Carolina: Sure. We didn’t realize when we were approached by different acupuncturists to come mentor with us that we were really doing anything different than anybody else. We were just rocking a roll and doing our thing and we thought, oh, everybody else is doing the same thing. It was kind of a shock to find out that nobody was. In fact, one of the first people that worked with us when we launched what we call a ‘patient attraction system’. We launched that particular 90-day online home learning course three years ago, almost four years now. And we heard back from one of the acupuncturists, her name’s Kristin Planinz. She said, you guys are teaching something that is revolutionary, nobody else is doing this. She had been in practice at that point 11 years, she had worked with a lot of coaches, she had done a lot of business coaching, mindset issues, money management, website, all of this. And she said, this is something totally different, and we were really excited. The big difference was that as acupuncturists we are not first business people, we are first patient-oriented. So, we wanted everything to be not about like how do we make money and balance the budget and blah, blah, it was like how do we offer a level of service with authenticity and integrity to such a profound level, because I am kind of a triple A, to such a profound level that people were so wowed. They were given so much value that they drove the process. I didn’t want to be like selling. They actually pursued us, so it was a matter of, okay, what things that are strategic do you say, and in ways that you work with people so that they do feel that way. One of the first things was that we realized a little bit of teaching here is something we learned along the way called ‘a top of mind problem’. You can talk all day about acupuncture and the eastern medical system and how awesome it is, and someone can hear that, but what they hear is, blah, blah, what about me. So, classic phrases, like, what’s in it for me, how will it benefit me. We said, okay, we need to constantly focus on what that person wants, not what we want to give, and that’s a very fundamental mind shift. We feel it’s so important to put yourself in that person’s shoes, in their mind saying, what do they want. They’re only going to work with you to the degree that you are giving them what they want. Or, I would say go the extra mile and give them what they didn’t even think to want because they didn’t think it was possible. So, what’s in the very deep recesses of their mind, like, wow, could I have a level 10 out of 10 energy, and not just get better. Or, can I have like a perfect menstrual cycle and perfect sleep at night and actually feel energized every day when I wake up, like, I’m not going to ask for that because my doctors told me that 20 symptoms that I mentioned and asked about were normal. So, we got rid of normal, that’s one of our tenants, it’s that we feel Eastern medically with our 5,000 years of experience that we need to hold the line at what’s optimal. When patients first came to me and said, well, my doctor says that having a bowel movement once every four days is okay, it’s normal. I was shocked. I was like, wait a minute. I mean, this is the big problem with the Western medical system. They tell us all the time what normal is, but normal simply means common, and nobody stopped to look at that. I’m all about being precise with language because it really will convey something that you do or don’t want unless you’re very careful. So, normal actually means common. Now in our Western culture, I’m not sure about Canada, but from my clients there, they tell me that this is true for them, that it’s very normal, therefore common is what that means, to have diabetes, obesity, heart disease, but that’s not optimal. I felt as an Eastern medical provider, my job was to hold the line at optimal, what was an A in life. I don’t want to live as a B or C or a D, and you know, there can be judgments around that. I just wanted to have the optimal life that I as a human being could have. And so I let my patients know, my job is to offer you whatever you want. However, it’s also my job to let you know what’s possible, so that if that’s something else you do want, that we can provide, and see if we can provide that for you. So, most people have never been given the option, and so they didn’t even think to ask. I like to provide extra.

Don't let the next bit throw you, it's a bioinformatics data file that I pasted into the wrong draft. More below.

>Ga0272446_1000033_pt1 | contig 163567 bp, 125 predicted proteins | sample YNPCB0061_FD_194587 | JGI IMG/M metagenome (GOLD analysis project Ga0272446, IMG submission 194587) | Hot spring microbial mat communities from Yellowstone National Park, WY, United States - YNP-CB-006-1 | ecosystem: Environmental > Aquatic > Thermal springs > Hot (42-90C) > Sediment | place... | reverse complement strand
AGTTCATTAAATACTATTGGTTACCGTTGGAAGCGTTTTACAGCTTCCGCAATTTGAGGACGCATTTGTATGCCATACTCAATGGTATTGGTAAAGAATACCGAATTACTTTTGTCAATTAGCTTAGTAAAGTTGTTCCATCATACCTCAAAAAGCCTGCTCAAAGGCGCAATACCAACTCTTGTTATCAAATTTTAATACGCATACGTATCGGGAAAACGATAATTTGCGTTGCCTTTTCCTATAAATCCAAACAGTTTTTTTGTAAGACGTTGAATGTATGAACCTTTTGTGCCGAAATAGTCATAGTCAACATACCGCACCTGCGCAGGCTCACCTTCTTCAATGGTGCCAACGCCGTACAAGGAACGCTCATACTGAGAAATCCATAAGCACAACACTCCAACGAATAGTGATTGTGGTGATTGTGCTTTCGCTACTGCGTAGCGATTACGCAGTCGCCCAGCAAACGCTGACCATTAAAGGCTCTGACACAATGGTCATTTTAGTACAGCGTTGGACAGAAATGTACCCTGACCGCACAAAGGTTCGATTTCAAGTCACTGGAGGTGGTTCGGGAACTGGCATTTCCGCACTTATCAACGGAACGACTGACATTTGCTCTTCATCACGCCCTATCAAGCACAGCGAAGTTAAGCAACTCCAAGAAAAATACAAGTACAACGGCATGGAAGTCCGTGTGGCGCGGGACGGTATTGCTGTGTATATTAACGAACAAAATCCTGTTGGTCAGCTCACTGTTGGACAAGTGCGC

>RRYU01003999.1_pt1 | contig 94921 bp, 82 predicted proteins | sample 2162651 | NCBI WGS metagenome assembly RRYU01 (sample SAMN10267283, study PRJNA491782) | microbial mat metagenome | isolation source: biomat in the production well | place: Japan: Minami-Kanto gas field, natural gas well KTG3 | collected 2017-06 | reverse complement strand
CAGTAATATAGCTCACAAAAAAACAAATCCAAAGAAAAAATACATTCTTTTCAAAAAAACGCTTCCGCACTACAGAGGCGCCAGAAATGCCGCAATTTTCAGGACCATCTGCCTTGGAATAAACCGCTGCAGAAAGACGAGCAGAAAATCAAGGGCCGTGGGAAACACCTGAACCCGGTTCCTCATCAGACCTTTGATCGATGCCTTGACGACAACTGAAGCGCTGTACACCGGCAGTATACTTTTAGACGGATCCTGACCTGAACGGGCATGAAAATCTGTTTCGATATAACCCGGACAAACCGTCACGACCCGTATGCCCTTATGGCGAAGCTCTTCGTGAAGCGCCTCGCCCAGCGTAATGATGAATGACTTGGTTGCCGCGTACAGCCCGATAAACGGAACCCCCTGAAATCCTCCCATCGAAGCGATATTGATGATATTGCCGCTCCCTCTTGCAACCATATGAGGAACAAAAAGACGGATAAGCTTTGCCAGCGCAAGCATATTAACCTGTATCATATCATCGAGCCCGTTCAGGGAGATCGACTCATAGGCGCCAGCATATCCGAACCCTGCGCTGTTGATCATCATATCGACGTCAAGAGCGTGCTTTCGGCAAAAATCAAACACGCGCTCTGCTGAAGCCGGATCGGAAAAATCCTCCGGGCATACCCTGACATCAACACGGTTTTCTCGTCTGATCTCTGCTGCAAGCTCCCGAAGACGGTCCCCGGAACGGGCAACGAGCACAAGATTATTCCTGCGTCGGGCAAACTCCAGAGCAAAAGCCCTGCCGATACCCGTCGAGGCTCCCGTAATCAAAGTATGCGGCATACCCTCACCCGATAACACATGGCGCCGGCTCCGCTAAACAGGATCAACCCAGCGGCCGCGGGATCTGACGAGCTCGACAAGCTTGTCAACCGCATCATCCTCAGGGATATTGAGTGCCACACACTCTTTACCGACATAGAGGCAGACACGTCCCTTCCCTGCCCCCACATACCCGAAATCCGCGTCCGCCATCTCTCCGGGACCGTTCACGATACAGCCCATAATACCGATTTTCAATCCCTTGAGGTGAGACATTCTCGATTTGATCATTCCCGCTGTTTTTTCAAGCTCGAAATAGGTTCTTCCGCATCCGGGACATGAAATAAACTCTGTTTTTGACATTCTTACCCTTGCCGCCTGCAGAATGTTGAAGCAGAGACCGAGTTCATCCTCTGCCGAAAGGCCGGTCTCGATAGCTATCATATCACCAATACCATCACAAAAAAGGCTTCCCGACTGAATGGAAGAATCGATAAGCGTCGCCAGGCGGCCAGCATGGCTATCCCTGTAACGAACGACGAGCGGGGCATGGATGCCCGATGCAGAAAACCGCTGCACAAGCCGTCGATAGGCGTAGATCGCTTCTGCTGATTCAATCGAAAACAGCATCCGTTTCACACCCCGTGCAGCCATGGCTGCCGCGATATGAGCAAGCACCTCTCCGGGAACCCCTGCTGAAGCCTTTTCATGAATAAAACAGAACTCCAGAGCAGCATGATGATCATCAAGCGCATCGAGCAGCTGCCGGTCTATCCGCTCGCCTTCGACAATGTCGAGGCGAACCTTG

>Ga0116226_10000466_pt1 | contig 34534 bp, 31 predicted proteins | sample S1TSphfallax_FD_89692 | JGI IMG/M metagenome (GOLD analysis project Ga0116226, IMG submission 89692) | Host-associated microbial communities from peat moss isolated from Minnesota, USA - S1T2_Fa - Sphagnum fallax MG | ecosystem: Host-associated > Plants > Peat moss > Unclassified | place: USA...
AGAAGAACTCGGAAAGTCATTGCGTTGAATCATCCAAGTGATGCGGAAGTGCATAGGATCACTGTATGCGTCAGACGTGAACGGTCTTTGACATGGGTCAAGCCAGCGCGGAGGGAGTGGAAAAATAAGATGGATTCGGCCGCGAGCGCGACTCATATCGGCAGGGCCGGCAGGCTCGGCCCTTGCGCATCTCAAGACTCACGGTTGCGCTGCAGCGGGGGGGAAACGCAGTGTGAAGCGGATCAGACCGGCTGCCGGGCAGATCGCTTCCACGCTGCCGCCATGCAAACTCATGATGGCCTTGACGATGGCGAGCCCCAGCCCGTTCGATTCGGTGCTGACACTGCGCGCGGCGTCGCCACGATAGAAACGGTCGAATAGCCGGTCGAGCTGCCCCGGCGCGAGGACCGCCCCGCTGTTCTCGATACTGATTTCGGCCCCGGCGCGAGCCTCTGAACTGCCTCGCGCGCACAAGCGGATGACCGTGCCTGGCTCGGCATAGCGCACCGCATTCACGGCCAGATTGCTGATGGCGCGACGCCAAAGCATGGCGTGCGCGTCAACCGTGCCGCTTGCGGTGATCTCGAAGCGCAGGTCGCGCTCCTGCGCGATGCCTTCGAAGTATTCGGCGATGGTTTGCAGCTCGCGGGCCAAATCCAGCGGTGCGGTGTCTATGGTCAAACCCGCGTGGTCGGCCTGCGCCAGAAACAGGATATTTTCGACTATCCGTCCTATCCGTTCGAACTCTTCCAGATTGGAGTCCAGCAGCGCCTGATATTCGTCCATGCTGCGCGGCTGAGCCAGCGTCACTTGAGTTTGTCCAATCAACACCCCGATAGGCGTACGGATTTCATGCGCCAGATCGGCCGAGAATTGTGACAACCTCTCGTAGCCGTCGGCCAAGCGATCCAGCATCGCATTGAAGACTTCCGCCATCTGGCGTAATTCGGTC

Spence: Having owned and operated a few practices or clinics, the patient experience is as important often as the results you get. Because that helps people return for more of your treatment. Just partly feeling better is half the battle. That experience starts when they look at your website or walk in your front door or wherever it is, the first impression. I did the same thing, and maybe it stems from most of our teachers having come from mainland China, and you don’t have to go out and create gainful employment. So, the academic passion and philosophical passion that you come out with of Chinese medicine school with is so profound that, at least for me, I was, like, this is just so damn cool, that people are coming to me, because it’s so awesome. That’s a quick realization. That’s not the case. Most people don’t even care about yin and yang, they want to see benefit, or it’s like, I am suffering, can you fix X, Y & Z, or find solutions for me. So, that is a huge fundamental shift in belief systems, or just how you have to operate when you get into a clinical setting. That’s I think why, and you said it, why acupuncturists get so lambasted when they move from academia to practice. There’s no prep time.